5. There was a clear gender and generation gap. Those with the power to make decisions about how much the world warms were mostly old and male. Those who were most fiercely protesting the pace of action were mostly young and female.
China has said it will stop increasing its greenhouse gas emissions before 2030, which it often refers to as the date they will “peak.” But in Wednesday’s agreement, China did not specify exactly when that would occur, and American officials have been pushing their counterparts to set a clear, earlier date.
Mr. Kerry on Wednesday said the two countries discussed the issue many times, and insisted that the new agreement pushed China in the direction of bending the curve of emissions downward soon.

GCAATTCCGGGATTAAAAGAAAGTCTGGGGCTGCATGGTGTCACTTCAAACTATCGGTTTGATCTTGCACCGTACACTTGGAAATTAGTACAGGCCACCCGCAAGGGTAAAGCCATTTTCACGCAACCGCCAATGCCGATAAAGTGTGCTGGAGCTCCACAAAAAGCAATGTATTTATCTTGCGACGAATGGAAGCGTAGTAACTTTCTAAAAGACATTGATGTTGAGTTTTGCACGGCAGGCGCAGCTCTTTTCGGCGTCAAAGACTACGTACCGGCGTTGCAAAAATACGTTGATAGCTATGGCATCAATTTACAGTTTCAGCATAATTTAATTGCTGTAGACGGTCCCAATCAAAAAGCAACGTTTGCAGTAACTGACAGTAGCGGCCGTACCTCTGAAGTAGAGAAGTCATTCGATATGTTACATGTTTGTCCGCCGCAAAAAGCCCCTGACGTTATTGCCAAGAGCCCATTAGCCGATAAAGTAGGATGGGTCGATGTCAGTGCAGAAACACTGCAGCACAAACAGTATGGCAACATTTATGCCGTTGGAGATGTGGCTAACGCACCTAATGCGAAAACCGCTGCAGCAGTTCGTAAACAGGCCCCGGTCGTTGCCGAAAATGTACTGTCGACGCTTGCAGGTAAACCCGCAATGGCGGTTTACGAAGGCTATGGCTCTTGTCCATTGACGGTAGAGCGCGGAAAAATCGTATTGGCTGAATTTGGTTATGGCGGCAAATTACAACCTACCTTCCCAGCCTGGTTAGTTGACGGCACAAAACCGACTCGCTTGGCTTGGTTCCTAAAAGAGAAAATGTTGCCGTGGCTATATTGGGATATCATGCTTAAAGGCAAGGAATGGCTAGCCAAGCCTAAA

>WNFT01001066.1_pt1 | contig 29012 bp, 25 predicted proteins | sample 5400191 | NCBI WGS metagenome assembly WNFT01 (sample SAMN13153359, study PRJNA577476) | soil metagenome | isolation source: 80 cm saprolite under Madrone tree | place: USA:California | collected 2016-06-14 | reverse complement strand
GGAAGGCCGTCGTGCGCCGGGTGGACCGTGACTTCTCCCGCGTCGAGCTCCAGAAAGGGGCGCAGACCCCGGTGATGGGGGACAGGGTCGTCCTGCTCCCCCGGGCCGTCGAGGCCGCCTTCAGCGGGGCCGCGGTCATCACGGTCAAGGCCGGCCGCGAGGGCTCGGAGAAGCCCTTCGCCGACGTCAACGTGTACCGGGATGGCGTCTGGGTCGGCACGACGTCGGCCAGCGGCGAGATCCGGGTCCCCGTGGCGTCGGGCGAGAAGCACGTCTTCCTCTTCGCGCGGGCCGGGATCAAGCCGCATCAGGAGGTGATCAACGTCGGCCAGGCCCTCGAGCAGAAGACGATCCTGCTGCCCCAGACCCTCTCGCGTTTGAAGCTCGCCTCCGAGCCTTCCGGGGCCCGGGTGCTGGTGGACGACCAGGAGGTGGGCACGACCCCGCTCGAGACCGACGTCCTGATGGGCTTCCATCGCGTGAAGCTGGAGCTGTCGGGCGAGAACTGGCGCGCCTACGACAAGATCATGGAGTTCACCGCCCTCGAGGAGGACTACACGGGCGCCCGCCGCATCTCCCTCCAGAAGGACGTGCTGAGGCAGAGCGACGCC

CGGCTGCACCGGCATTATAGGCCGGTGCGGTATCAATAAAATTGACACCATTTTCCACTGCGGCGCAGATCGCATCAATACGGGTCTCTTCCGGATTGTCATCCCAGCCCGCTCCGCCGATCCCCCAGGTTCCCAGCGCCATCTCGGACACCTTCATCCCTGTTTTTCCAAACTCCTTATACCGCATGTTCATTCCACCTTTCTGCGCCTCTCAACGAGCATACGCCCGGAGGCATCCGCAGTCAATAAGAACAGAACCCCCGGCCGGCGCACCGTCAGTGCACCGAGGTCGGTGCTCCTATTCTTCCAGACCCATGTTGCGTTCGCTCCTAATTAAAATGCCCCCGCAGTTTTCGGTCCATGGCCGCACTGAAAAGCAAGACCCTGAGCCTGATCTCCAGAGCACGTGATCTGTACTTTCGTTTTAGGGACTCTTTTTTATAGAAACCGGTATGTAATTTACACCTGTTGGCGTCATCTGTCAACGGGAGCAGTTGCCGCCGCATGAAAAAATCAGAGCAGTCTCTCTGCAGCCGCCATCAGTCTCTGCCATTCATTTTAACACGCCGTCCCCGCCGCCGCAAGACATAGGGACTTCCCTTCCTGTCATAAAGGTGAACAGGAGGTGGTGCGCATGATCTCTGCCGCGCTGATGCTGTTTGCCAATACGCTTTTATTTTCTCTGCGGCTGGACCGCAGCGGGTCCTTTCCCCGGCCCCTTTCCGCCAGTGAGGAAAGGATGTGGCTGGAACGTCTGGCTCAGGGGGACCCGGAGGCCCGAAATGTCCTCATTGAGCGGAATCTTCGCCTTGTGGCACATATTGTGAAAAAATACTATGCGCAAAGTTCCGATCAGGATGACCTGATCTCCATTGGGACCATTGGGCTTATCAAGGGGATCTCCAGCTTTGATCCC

Manish Bapna, the president of the Natural Resources Defense Council, a Washington-based environmental group, said the agreement was “good news.” But, he said, “If we are to hold global warming to 1.5 degrees Celsius, we urgently need to see commitments to cooperate translate into bolder climate targets and credible delivery.”
“It’s a climate truce,” said Nick Mabey, executive director of E3G, a climate change research group.
While the agreement is not a major deal for new climate action, Mr. Mabey said, it has geopolitical significance by signaling China and the United States have ended “the war of words” that has contributed to tensions at the summit.